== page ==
16,000 first-time buyers saved money after stamp duty reforms, Government says
Stamp duty reforms announced in the autumn Budget have saved thousands of pounds for more than 16,000 first-time buyers, according to the Government.
The changes announced in November mean a stamp duty cut for 95% of all first-time buyers who pay it and no stamp duty at all for 80% of first-time buyers, with savings of up to £5,000.
Prime Minister Theresa May will be in Wokingham, Berkshire, on Wednesday to meet people who have benefited from the changes.
Ahead of the visit, Mrs May said: "I have made it my personal mission to build the homes this country needs so we can restore the dream of home ownership for people up and down the UK.
"In the autumn we set out ambitious plans to fix the broken housing market and make sure young people have the same opportunities as their parents' generation to own their own home.
"This has had an immediate impact, with thousands of people already making savings thanks to our stamp duty cut, and over a million first-time buyers over the next five years are expected to save money that they can put towards a deposit, solicitors' fees or furniture."
She added: "We are building a Britain that is fit for the future and our message to the next generation is this - getting on - and climbing up - the housing ladder is not just a dream of your parents' past, but a reality for your future."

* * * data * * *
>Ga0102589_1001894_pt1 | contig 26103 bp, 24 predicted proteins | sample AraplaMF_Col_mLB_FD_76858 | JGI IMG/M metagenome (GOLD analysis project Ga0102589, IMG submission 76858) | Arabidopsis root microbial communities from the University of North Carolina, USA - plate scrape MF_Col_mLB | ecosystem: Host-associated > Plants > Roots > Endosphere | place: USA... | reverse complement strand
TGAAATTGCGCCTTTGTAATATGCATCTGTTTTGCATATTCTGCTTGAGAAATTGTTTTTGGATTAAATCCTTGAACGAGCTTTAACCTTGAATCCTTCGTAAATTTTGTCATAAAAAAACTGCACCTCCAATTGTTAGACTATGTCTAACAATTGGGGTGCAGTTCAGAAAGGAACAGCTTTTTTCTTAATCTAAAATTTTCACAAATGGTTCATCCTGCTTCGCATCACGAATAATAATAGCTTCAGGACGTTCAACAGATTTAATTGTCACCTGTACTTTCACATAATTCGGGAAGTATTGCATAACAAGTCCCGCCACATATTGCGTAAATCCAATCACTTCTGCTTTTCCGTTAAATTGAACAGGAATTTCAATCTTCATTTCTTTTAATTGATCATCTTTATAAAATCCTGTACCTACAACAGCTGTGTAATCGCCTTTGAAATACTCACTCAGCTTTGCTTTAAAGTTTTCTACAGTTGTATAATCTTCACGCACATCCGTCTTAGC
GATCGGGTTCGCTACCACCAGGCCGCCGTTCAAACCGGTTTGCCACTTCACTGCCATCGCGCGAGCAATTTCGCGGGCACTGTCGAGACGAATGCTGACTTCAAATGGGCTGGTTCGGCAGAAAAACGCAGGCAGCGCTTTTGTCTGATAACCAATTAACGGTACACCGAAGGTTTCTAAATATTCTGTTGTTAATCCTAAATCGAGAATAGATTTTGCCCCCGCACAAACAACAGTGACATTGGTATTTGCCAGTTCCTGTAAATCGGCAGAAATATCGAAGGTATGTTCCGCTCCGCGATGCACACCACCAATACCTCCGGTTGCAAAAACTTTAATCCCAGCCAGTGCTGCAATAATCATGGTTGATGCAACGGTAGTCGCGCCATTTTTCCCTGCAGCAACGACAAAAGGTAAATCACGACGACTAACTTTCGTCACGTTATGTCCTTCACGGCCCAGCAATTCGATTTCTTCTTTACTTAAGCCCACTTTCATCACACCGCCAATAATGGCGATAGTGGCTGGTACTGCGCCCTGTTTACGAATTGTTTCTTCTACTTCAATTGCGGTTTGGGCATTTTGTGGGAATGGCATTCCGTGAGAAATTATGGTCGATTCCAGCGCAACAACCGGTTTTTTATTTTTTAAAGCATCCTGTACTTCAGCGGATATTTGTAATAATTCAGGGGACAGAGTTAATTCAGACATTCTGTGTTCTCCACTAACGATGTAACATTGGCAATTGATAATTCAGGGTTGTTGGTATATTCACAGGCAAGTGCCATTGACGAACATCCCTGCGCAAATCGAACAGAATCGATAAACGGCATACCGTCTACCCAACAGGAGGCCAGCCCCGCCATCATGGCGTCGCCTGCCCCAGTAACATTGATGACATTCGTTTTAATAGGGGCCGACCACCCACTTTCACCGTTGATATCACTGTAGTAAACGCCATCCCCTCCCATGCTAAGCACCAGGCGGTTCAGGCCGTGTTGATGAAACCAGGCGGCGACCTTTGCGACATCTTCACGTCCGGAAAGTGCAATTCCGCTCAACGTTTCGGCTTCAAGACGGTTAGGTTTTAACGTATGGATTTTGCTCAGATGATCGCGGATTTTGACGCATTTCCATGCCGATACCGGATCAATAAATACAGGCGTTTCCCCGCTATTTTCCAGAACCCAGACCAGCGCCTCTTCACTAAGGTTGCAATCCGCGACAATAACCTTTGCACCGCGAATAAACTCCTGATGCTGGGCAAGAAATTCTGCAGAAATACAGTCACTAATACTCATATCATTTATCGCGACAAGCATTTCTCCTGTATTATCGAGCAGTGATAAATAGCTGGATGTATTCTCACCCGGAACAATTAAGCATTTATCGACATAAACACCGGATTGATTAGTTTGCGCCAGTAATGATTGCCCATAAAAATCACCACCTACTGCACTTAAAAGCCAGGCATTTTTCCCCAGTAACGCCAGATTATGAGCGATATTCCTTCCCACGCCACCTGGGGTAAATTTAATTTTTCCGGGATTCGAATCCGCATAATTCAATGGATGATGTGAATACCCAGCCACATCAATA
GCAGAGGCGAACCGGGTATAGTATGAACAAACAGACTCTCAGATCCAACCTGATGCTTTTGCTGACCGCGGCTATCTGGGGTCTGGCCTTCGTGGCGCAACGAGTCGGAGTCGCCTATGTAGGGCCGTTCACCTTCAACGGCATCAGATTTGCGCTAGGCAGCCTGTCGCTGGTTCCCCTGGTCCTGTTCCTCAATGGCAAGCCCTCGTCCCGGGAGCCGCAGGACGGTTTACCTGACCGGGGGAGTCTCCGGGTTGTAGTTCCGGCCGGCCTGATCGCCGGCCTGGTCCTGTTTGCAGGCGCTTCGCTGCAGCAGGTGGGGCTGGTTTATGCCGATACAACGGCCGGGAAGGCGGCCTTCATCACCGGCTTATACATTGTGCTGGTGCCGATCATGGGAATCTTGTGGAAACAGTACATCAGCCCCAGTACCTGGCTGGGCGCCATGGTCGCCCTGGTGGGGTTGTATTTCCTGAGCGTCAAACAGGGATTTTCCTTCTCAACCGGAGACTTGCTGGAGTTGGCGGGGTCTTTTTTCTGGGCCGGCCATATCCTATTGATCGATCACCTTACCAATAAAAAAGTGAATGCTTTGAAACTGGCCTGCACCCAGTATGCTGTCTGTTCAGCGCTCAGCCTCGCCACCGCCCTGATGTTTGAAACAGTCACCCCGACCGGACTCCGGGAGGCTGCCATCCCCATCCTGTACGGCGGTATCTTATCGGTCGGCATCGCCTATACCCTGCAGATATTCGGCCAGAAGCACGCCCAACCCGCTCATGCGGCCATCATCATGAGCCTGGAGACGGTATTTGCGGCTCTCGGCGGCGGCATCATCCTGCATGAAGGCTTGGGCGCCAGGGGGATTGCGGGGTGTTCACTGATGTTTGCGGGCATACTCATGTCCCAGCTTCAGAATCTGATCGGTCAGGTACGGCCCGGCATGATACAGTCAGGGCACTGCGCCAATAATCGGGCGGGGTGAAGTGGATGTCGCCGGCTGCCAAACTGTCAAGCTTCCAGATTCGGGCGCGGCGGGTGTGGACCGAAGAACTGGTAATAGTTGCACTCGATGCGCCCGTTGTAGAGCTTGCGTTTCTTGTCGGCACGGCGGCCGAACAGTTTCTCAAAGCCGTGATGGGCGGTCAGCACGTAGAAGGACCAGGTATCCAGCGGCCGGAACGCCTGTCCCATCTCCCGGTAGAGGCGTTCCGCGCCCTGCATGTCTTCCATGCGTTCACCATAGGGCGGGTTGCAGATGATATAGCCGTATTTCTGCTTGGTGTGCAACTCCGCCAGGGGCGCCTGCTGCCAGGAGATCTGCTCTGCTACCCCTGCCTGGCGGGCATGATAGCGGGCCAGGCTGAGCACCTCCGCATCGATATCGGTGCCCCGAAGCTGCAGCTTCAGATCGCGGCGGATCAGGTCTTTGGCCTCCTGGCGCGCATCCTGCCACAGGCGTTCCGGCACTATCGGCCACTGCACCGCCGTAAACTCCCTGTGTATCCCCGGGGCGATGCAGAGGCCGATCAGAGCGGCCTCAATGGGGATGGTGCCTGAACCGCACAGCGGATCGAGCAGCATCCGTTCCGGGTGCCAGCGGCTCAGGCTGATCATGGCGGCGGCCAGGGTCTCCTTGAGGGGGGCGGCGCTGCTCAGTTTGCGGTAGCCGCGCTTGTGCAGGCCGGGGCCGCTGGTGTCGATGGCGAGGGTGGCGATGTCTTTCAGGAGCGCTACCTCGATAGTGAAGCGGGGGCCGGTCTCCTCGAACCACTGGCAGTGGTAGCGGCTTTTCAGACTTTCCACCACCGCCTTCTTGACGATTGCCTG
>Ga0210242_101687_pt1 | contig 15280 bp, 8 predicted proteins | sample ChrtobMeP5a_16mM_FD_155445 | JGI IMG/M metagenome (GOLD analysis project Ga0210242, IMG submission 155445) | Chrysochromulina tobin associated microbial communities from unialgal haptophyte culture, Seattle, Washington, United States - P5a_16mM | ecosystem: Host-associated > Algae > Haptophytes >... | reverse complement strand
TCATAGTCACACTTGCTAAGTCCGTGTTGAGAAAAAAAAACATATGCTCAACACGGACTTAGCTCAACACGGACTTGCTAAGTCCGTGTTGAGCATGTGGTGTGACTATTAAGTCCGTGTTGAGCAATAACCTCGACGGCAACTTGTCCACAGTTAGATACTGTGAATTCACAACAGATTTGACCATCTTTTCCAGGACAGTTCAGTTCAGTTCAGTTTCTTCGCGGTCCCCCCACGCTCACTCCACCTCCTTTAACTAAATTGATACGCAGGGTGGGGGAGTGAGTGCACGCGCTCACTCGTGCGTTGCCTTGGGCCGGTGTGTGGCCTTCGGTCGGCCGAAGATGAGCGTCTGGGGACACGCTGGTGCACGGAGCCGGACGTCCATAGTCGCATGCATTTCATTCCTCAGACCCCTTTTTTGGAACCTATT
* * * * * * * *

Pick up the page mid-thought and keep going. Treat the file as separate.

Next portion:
In the autumn Budget the Government abolished stamp duty altogether for first-time buyer purchases up to £300,000, and made this relief available for the first £300,000 of properties worth up to £500,000, providing help for people in higher value areas.
The Government claims that 16,000 first-time buyers have already saved thousands of pounds since the changes took effect and more than a million first-time buyers are set to benefit in total over the next five years.
It said the change builds on the steps already taken to help young people enter the housing market, including the Help to Buy scheme and introduction of Lifetime Isas.
Labour's shadow housing secretary John Healey said the Government's policy on stamp duty would just drive up prices.
He added: "Cutting stamp duty without the increase in affordable house-building that Labour has promised will only drive up prices, rather than help the millions of young people who want to buy a home of their own.
"The number of young home-owners is in free-fall but under the Tories the number of new low-cost homes for first-time buyers has halved and not a single one of the 200,000 'starter homes' promised has been built.
"After almost eight years of Conservative failure on housing, homelessness has doubled, home-ownership has fallen to a 30-year low and the number of new social rented homes is at the lowest level since records began.
"It's clear Theresa May has no plan to fix the country's housing crisis."